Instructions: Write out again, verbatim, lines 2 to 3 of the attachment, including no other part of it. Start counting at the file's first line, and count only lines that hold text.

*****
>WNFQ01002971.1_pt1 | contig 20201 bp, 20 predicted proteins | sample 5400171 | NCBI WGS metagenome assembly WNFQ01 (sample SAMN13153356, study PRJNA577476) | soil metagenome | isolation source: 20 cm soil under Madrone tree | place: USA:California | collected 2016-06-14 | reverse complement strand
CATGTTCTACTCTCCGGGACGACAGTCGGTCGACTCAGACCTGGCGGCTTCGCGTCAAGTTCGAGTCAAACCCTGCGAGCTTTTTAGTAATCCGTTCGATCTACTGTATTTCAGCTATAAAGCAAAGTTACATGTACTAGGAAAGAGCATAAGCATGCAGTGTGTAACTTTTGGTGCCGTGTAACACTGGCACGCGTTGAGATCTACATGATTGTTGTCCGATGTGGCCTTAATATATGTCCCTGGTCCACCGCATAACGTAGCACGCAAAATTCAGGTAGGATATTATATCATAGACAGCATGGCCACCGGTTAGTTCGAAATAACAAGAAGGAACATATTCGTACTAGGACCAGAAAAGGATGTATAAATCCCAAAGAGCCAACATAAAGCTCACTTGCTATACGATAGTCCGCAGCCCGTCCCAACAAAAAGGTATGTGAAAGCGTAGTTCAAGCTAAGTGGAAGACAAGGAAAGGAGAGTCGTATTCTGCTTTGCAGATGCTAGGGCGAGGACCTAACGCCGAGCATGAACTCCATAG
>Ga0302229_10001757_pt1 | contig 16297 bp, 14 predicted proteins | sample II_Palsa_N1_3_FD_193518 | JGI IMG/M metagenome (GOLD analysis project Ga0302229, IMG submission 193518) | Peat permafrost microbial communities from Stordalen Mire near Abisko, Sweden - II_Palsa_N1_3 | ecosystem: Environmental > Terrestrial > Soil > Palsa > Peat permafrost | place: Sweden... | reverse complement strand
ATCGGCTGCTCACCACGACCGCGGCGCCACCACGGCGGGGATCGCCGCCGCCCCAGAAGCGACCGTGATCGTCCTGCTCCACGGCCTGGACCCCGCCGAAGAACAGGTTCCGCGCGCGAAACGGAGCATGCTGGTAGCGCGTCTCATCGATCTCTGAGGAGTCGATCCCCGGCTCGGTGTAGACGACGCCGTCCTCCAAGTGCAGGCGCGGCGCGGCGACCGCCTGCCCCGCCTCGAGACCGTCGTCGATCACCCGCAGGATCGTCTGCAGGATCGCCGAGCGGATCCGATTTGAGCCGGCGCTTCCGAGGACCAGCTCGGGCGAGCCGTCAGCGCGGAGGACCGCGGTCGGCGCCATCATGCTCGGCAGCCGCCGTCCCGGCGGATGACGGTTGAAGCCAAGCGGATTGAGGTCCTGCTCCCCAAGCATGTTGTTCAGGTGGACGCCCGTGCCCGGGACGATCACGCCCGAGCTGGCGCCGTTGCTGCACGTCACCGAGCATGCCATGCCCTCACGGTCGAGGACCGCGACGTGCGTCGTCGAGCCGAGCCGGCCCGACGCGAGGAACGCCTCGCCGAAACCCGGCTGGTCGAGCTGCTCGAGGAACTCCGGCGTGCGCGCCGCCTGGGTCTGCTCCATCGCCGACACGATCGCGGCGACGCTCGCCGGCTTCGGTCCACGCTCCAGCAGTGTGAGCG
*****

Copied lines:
CATGTTCTACTCTCCGGGACGACAGTCGGTCGACTCAGACCTGGCGGCTTCGCGTCAAGTTCGAGTCAAACCCTGCGAGCTTTTTAGTAATCCGTTCGATCTACTGTATTTCAGCTATAAAGCAAAGTTACATGTACTAGGAAAGAGCATAAGCATGCAGTGTGTAACTTTTGGTGCCGTGTAACACTGGCACGCGTTGAGATCTACATGATTGTTGTCCGATGTGGCCTTAATATATGTCCCTGGTCCACCGCATAACGTAGCACGCAAAATTCAGGTAGGATATTATATCATAGACAGCATGGCCACCGGTTAGTTCGAAATAACAAGAAGGAACATATTCGTACTAGGACCAGAAAAGGATGTATAAATCCCAAAGAGCCAACATAAAGCTCACTTGCTATACGATAGTCCGCAGCCCGTCCCAACAAAAAGGTATGTGAAAGCGTAGTTCAAGCTAAGTGGAAGACAAGGAAAGGAGAGTCGTATTCTGCTTTGCAGATGCTAGGGCGAGGACCTAACGCCGAGCATGAACTCCATAG
>Ga0302229_10001757_pt1 | contig 16297 bp, 14 predicted proteins | sample II_Palsa_N1_3_FD_193518 | JGI IMG/M metagenome (GOLD analysis project Ga0302229, IMG submission 193518) | Peat permafrost microbial communities from Stordalen Mire near Abisko, Sweden - II_Palsa_N1_3 | ecosystem: Environmental > Terrestrial > Soil > Palsa > Peat permafrost | place: Sweden... | reverse complement strand